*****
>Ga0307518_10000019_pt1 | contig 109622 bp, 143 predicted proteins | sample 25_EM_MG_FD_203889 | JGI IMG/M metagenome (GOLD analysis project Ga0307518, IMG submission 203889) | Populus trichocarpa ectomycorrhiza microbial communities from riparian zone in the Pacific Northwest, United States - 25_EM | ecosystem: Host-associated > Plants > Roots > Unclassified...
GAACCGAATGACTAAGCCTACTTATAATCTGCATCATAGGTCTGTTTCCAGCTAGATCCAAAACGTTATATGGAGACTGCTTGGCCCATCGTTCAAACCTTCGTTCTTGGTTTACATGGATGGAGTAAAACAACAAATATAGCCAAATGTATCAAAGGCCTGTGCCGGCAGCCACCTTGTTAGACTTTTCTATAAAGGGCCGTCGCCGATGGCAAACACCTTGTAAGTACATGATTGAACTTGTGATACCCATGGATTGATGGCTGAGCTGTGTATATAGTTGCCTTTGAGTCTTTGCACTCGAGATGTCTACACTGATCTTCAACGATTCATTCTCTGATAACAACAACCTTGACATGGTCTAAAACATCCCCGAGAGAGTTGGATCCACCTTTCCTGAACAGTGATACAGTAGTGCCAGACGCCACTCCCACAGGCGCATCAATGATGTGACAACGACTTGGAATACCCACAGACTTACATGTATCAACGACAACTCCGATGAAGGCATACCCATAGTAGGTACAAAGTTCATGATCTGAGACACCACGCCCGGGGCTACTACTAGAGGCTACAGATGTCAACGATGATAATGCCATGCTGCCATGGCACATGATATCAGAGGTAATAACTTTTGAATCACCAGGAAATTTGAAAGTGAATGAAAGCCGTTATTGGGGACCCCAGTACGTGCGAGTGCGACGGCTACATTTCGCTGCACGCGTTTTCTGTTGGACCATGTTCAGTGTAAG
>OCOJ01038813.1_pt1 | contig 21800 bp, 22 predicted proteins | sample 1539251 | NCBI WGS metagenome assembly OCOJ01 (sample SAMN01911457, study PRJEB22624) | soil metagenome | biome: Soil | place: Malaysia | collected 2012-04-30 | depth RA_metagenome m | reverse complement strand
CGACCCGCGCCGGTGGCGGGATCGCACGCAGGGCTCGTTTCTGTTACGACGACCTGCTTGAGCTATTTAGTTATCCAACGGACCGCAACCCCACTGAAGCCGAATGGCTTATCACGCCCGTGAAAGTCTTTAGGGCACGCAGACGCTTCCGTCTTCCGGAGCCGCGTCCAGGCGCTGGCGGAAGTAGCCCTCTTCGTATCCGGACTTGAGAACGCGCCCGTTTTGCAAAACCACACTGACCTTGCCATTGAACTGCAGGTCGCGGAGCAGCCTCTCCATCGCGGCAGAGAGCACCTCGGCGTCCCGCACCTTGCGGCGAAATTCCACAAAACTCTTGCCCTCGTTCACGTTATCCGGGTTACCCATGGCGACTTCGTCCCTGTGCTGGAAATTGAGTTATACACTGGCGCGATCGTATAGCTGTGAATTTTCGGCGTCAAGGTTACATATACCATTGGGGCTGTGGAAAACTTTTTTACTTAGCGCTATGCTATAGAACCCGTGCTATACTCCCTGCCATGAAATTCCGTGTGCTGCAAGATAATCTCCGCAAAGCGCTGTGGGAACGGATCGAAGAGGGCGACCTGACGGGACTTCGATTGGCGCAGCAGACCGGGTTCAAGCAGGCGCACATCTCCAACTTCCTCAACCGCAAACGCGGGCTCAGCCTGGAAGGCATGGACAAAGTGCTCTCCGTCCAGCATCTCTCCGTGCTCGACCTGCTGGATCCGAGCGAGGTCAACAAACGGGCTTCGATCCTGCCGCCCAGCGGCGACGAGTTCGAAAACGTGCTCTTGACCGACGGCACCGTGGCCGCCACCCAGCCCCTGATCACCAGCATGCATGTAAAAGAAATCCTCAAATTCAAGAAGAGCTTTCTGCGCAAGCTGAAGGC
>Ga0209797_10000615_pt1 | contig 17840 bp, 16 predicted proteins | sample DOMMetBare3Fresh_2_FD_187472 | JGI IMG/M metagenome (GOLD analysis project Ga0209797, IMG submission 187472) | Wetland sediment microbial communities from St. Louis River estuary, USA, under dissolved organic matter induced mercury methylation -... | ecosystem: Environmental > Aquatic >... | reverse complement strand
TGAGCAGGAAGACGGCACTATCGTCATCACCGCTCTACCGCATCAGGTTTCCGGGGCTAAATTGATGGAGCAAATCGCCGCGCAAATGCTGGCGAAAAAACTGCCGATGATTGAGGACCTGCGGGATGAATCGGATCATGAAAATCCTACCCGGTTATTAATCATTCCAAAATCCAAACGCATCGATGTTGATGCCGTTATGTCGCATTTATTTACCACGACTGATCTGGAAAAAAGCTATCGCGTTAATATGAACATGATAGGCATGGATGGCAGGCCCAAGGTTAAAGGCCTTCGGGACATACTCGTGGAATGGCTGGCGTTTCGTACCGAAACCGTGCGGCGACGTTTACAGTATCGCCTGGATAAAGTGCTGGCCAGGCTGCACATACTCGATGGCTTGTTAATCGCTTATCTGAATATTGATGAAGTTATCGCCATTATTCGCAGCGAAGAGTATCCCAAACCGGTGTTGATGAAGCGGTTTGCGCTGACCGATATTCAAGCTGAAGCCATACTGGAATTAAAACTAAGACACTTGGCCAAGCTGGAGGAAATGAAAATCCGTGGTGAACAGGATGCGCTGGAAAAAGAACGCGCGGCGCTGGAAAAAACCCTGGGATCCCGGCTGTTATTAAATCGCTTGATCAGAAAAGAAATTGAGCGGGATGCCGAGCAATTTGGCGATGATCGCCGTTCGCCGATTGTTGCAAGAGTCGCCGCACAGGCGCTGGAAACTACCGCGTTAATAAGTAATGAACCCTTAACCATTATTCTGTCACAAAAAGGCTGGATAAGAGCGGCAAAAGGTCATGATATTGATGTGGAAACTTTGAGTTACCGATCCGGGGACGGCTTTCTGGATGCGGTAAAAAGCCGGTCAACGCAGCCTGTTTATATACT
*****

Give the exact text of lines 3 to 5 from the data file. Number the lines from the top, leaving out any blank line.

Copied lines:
>OCOJ01038813.1_pt1 | contig 21800 bp, 22 predicted proteins | sample 1539251 | NCBI WGS metagenome assembly OCOJ01 (sample SAMN01911457, study PRJEB22624) | soil metagenome | biome: Soil | place: Malaysia | collected 2012-04-30 | depth RA_metagenome m | reverse complement strand
CGACCCGCGCCGGTGGCGGGATCGCACGCAGGGCTCGTTTCTGTTACGACGACCTGCTTGAGCTATTTAGTTATCCAACGGACCGCAACCCCACTGAAGCCGAATGGCTTATCACGCCCGTGAAAGTCTTTAGGGCACGCAGACGCTTCCGTCTTCCGGAGCCGCGTCCAGGCGCTGGCGGAAGTAGCCCTCTTCGTATCCGGACTTGAGAACGCGCCCGTTTTGCAAAACCACACTGACCTTGCCATTGAACTGCAGGTCGCGGAGCAGCCTCTCCATCGCGGCAGAGAGCACCTCGGCGTCCCGCACCTTGCGGCGAAATTCCACAAAACTCTTGCCCTCGTTCACGTTATCCGGGTTACCCATGGCGACTTCGTCCCTGTGCTGGAAATTGAGTTATACACTGGCGCGATCGTATAGCTGTGAATTTTCGGCGTCAAGGTTACATATACCATTGGGGCTGTGGAAAACTTTTTTACTTAGCGCTATGCTATAGAACCCGTGCTATACTCCCTGCCATGAAATTCCGTGTGCTGCAAGATAATCTCCGCAAAGCGCTGTGGGAACGGATCGAAGAGGGCGACCTGACGGGACTTCGATTGGCGCAGCAGACCGGGTTCAAGCAGGCGCACATCTCCAACTTCCTCAACCGCAAACGCGGGCTCAGCCTGGAAGGCATGGACAAAGTGCTCTCCGTCCAGCATCTCTCCGTGCTCGACCTGCTGGATCCGAGCGAGGTCAACAAACGGGCTTCGATCCTGCCGCCCAGCGGCGACGAGTTCGAAAACGTGCTCTTGACCGACGGCACCGTGGCCGCCACCCAGCCCCTGATCACCAGCATGCATGTAAAAGAAATCCTCAAATTCAAGAAGAGCTTTCTGCGCAAGCTGAAGGC
>Ga0209797_10000615_pt1 | contig 17840 bp, 16 predicted proteins | sample DOMMetBare3Fresh_2_FD_187472 | JGI IMG/M metagenome (GOLD analysis project Ga0209797, IMG submission 187472) | Wetland sediment microbial communities from St. Louis River estuary, USA, under dissolved organic matter induced mercury methylation -... | ecosystem: Environmental > Aquatic >... | reverse complement strand